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Winona artist, counselor and musician says she ‘could exist without people, but not color’

January 9, 2018 GMT

Some people lead colorful lives by virtue of their career. Some people lead colorful and busy lives by getting heavily involved in a community. Some people lead colorful lives as an artist.

For Winona resident Sarah Johnson, her life and world is shaped by an affinity for colors — her career as a counselor, her musical endeavors, her community involvement, and her passion for creating artwork.

“I could exist without people, but not color,” she said.

She makes it her goal to “see how many rainbows” she can eat in a day. Her breakfast the other morning consisted of orange and yellow carrots, red cabbage, green cauliflower and celery. Her hair is always a different color (right now it’s blue), and her outfits almost always contain a splash of this and that.


After moving to Winona from La Crosse 15 years ago to get her master’s degree from Winona State in counseling, Johnson didn’t have any plans after she finished school. But she loved the community here and ended up staying.

She bought a “project house” near Holzinger Lodge, and recently just finished the last project. Her house, too, is full of colors. Johnson’s art studio is in her basement, and the tiled floor features an assortment of colors. The walls are green and orange. The lampshade on her desk is pink.

“All of them,” she said when asked to name her favorite color. “Although there is a certain frequency of blue that kills me.”

For Johnson, all the components of her life are intermingled. She said it’s difficult for her to separate art from the other parts of her life because it’s so ingrained in her way of living. Some of her earliest childhood memories involve creating art.

Whether it’s her job working as a counselor at the YMCA in La Crosse, standing on stage and singing with her band The Old Fashioneds, painting, making her own jewelry, or leading a workshop on self-discovery, Johnson’s life revolves around color and art.

“I can’t paint every day,” Johnson said. “But I can find color and beauty and art every day regardless.”

It’s her way of communicating with others and also understanding others. Everyone has their own perspective, and Johnson loves engaging with other’s perspective through art.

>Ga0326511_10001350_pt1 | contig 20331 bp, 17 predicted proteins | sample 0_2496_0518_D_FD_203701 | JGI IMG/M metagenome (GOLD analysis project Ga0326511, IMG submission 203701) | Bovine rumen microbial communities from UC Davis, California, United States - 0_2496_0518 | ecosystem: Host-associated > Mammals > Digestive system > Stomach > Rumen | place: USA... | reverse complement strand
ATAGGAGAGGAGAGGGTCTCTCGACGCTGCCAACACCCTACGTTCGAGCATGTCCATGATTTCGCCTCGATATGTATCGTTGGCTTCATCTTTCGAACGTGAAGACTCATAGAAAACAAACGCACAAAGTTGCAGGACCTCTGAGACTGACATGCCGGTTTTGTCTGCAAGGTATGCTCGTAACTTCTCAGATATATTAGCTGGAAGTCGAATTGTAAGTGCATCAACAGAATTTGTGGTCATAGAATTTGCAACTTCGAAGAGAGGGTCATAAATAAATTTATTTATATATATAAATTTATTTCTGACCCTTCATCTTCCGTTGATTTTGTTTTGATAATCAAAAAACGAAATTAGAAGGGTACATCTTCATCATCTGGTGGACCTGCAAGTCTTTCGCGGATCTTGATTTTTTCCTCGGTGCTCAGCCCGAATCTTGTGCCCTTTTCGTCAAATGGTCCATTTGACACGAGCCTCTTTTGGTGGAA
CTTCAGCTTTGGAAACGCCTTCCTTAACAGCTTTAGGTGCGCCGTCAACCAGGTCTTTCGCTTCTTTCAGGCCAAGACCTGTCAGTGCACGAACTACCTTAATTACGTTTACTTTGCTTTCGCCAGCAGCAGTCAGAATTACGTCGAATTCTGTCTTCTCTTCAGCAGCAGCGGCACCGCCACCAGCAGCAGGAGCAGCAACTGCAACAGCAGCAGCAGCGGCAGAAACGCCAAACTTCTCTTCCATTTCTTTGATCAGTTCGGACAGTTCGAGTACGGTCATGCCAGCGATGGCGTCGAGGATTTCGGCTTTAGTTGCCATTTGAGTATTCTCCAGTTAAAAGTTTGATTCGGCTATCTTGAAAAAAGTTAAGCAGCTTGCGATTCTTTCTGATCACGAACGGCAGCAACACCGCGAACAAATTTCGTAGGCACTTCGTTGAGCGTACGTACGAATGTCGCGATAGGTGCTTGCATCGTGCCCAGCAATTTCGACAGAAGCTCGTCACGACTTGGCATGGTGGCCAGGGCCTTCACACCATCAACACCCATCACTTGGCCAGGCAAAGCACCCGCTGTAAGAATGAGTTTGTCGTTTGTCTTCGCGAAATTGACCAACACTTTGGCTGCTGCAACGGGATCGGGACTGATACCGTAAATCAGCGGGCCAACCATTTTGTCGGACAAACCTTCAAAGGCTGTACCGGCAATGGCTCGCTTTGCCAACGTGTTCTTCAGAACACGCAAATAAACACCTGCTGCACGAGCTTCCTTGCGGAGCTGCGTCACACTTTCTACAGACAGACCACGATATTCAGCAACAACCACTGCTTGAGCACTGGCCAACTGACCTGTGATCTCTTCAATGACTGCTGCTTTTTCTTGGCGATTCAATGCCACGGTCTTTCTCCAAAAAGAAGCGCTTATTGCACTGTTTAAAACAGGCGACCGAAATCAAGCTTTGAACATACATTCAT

Life is a process to Johnson, much like the creation of art, and she believes having different ways to interact with people’s perspectives helps highlight that process and digest difficult issues.

“There’s so many ways people can interpret something,” she said. “We all go through difficult things and it can be hard to put words to those experience; art can be a way to understand those feelings.”


One of her most recent art shows centered on the death of her mother, and Johnson was enthralled with the feedback she received from the show.

After the presentation, which featured some of her photography and paintings, she said a number of people came up to her and relayed how the show made them think about the death of a loved one close to them.

Another art show she did revolved around a difficult break up.

“It was silly, sarcastic, genuine, deep, painful,” Johnson said. “I was making fun of myself while gaining a sense of perspective (on the situation) at the same time.”

When it comes to identifying herself as an artist, Johnson hesitates because she doesn’t like to create art “just for art’s sake.” It needs to signify meaning in some way and allow for others to relate to the work or piece.

She has become more comfortable with the term over time, but she prefers to focus on creating her own vision as an artist through her curiosity, playfulness, and connection with people in the outside world.

“Life is hard and we need to be able to play. ... A lot of my art is really playful,” Johnson said. “We do some of our best problem solving and make connections when we’re at play.”

“Life is hard and we need to be able to play. ... We do some of our best problem solving and make connections when we’re at play.” Sarah Johnson“Life is hard and we need to be able to play. ... We do some of our best problem solving and make connections when we’re at play.” Sarah Johnson